Germany must look again at deporting foreigners convicted of crimes following the Cologne sex attacks, Chancellor Angela Merkel says.
She said “clear signals” had to be sent to those not prepared to abide by German law.
Gangs of men described as of North African and Arab appearance were reported to be behind the attacks.
Meanwhile, similar incidents from New Year’s Eve have been reported in Finland and Switzerland.
“What happened on New Year is not acceptable,” Mrs Merkel said in a statement.
“These are repugnant criminal acts that a state, that Germany will not accept. The feeling women had in this case of being at people’s mercy, without any protection, is intolerable for me personally as well.
“That’s why it is important that everything that happened there will be brought to the table. We must examine again and again whether we have already done what is necessary in terms of deportations from Germany, in order to send clear signals to those who are not prepared to abide by our legal order.”
The identification of the attackers as North African or Arab in appearance has caused alarm in Germany because of the influx of more than a million migrants and refugees in the past year.
German Justice Minister Heiko Maas also said deportations “would certainly be conceivable” for any foreigners involved in the attacks.
He told the Funke newspaper group that German law allowed people to be deported during asylum proceedings if they were sentenced to a year or more in prison.
An internal police report published in German media on Thursday said officers “could not cope” with the volume of attacks in Cologne.
Women were “forced to run the gauntlet” through gangs of drunken and aggressive men outside the main railway station, it said.
The report recounts how police were met by “anxious citizens with crying and shocked children” when they arrived at the station.
“On the square outside were several thousand men, most of a migrant background, who were firing all kinds of fireworks and throwing bottles into the crowd at random.”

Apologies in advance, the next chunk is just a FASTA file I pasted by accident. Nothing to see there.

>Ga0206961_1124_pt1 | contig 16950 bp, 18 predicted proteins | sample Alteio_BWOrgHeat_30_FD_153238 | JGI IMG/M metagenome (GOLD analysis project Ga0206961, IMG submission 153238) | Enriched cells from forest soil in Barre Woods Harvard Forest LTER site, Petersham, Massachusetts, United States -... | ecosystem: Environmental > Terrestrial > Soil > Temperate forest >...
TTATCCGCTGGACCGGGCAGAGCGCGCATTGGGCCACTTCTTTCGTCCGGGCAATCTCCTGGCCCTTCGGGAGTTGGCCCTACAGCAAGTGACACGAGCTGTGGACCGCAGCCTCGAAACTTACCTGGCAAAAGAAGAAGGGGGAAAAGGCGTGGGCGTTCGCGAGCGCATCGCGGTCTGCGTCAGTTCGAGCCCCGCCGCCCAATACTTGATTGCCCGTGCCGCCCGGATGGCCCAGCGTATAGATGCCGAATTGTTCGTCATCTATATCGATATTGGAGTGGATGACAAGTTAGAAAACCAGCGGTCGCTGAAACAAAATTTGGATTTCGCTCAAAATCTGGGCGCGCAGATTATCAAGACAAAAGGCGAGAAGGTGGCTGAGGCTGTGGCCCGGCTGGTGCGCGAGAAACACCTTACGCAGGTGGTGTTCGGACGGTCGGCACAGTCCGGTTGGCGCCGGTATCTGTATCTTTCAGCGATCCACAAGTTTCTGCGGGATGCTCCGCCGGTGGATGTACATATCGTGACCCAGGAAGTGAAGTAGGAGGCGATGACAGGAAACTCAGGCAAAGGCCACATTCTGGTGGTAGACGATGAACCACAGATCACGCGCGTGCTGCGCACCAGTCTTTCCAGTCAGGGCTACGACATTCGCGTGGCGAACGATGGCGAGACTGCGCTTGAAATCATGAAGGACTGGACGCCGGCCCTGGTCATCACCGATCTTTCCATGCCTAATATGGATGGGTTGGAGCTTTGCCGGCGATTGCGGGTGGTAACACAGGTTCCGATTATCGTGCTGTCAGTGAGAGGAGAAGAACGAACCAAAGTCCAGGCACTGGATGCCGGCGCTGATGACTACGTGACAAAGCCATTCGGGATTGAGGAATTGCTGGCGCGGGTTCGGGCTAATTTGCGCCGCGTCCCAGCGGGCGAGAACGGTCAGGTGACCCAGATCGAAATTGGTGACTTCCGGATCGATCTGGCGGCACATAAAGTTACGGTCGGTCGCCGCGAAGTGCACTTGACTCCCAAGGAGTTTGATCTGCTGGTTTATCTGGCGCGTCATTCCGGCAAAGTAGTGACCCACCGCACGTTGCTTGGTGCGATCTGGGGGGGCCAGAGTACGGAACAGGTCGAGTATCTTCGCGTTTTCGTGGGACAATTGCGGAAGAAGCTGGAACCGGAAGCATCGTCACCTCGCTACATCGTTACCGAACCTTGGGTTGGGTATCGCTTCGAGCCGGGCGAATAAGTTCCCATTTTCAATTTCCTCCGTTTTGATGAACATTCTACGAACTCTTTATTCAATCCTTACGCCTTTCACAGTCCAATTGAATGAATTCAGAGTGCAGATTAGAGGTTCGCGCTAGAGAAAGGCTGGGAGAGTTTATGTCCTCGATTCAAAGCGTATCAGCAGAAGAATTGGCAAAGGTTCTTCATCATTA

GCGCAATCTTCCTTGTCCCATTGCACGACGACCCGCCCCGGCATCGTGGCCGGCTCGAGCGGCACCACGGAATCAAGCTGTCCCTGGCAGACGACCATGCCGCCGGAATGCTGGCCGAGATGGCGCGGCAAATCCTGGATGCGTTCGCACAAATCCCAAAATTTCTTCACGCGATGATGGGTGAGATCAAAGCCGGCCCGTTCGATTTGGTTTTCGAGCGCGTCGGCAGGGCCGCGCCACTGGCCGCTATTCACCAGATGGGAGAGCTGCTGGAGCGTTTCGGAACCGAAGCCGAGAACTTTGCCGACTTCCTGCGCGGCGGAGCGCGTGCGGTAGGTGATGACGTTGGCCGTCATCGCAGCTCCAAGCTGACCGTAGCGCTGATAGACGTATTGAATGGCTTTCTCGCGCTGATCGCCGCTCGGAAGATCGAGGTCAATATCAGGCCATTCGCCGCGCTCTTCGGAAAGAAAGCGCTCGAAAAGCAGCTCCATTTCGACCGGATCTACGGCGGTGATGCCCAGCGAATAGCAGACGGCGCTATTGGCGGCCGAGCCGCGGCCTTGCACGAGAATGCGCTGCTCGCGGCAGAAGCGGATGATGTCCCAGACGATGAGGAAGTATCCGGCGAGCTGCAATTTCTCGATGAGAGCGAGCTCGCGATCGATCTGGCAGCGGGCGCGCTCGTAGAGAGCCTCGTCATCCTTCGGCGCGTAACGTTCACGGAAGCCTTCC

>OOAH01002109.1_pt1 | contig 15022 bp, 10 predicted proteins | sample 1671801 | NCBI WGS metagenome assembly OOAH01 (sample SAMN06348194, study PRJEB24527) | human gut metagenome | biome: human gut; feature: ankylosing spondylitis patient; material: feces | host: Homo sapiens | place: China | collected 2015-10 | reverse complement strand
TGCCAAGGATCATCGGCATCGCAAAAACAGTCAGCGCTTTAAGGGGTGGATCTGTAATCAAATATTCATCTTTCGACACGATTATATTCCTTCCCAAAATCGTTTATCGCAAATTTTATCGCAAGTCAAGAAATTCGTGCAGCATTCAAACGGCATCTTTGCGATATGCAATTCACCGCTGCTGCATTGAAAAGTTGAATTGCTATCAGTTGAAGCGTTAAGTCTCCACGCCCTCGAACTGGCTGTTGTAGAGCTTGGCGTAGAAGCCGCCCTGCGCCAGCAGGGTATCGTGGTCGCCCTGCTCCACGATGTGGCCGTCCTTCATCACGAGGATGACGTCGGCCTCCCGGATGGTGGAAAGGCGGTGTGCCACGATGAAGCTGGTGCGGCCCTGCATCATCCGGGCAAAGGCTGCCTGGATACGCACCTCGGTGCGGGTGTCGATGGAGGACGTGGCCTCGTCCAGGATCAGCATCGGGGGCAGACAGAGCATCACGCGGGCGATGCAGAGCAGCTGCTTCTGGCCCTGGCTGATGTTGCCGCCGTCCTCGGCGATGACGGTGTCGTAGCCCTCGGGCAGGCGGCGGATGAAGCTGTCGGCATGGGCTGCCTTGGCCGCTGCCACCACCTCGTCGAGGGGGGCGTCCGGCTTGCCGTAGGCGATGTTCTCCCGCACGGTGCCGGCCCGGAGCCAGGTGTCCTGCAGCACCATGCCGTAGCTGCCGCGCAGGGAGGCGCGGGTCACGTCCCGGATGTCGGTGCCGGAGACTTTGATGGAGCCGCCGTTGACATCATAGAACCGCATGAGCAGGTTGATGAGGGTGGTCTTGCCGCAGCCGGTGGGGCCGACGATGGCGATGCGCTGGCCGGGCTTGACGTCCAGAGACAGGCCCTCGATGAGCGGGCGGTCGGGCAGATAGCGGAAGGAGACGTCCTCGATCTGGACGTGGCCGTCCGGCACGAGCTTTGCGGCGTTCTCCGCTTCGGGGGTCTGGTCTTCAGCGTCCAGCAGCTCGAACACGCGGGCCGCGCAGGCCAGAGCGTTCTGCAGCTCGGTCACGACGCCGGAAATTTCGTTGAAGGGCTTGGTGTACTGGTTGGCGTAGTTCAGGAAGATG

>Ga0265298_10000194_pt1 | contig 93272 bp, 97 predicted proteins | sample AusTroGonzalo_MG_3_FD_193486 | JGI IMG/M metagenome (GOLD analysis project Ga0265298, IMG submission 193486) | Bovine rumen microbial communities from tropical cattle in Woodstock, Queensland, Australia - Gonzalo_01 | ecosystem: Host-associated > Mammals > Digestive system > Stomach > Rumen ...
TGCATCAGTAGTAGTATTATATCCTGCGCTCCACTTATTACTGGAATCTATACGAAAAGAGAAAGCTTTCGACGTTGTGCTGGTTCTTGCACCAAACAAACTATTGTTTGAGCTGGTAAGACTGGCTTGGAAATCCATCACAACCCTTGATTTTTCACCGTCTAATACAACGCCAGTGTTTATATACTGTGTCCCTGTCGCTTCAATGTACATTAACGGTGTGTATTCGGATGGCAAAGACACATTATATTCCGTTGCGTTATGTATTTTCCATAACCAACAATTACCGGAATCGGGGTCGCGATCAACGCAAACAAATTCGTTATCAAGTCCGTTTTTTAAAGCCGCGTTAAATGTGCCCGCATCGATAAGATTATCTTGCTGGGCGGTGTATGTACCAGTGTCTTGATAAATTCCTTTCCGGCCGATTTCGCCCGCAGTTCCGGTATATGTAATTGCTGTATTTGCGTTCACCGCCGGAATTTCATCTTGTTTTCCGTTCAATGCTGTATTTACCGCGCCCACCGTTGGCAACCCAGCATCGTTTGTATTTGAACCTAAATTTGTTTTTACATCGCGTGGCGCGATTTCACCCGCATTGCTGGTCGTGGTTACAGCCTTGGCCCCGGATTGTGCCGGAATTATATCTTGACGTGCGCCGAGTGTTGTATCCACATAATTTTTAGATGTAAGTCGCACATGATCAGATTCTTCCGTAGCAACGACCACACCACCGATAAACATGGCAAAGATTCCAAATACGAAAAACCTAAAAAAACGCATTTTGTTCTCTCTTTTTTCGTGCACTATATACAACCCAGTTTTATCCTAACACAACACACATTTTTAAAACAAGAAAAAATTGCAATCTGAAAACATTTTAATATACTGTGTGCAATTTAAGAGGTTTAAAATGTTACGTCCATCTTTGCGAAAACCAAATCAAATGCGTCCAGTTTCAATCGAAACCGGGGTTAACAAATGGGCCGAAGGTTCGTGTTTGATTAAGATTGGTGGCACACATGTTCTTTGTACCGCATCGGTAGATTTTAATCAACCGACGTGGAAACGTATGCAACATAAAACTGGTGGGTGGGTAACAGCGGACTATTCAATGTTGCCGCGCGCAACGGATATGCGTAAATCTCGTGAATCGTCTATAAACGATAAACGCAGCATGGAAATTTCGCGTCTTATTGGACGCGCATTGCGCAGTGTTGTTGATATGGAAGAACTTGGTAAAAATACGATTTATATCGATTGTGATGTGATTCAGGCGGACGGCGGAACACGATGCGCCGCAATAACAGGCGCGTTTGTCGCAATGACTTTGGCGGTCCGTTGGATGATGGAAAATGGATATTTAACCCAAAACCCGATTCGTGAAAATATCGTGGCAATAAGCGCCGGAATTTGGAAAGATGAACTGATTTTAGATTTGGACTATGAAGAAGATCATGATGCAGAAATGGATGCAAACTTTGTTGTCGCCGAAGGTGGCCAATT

The number of reported crimes from the incident has risen to 121, police say, about three-quarters of which involve sexual assault. There were two allegations of rape.
Cologne police chief Wolfgang Albers has rejected claims that his teams were understaffed and described what happened as “a completely new dimension of crime”.
So far 16 suspects have been identified but there have been no arrests.
Similar attacks were also reported in Hamburg and in Stuttgart.
In Finland, police said they had received reports of “widespread sexual harassment” in Helsinki on New Year’s Eve.
A police official said they were tipped off that groups of asylum seekers had planned to sexually harass women and that three asylum seekers had been arrested.
“There hasn’t been this kind of harassment on previous New Year’s Eves or other occasions for that matter,” Helsinki deputy police chief Ilkka Koskimaki told AFP news agency.
“This is a completely new phenomenon in Helsinki.”
“I feel so ashamed” – Anger on Arab-language social media
Facebook user Israa Ragab: “Every time I watch the TV and hear them saying the suspects could be from North Africa or Arabs I feel so ashamed and disgusted”
Deutsche Welle Arabic journalist Nahla Elhenawy: “The ugliness of our region is reaching Germany”
@Farcry99 on Twitter: “Will Europe regret receiving people who suffer from religious and political repression?”
Arab social media fury at Cologne attacks
Police in the Swiss city of Zurich said about six women had reported being robbed and sexually assaulted on New Year’s Eve in attacks “a little bit similar” to those in Germany.
On Wednesday, Ralf Jaeger, interior minister for North Rhine-Westphalia, where Cologne is situated, said police had to “adjust” to the fact that groups of men had attacked women en masse.
He also warned that anti-immigrant groups were trying to use the attacks to stir up hatred against refugees.
Germany’s “anti-Islamisation” Pegida movement and the right-wing AfD party have said the attacks were a consequence of large-scale migration.
But Cologne’s mayor said there was no reason to believe those behind the attacks were refugees.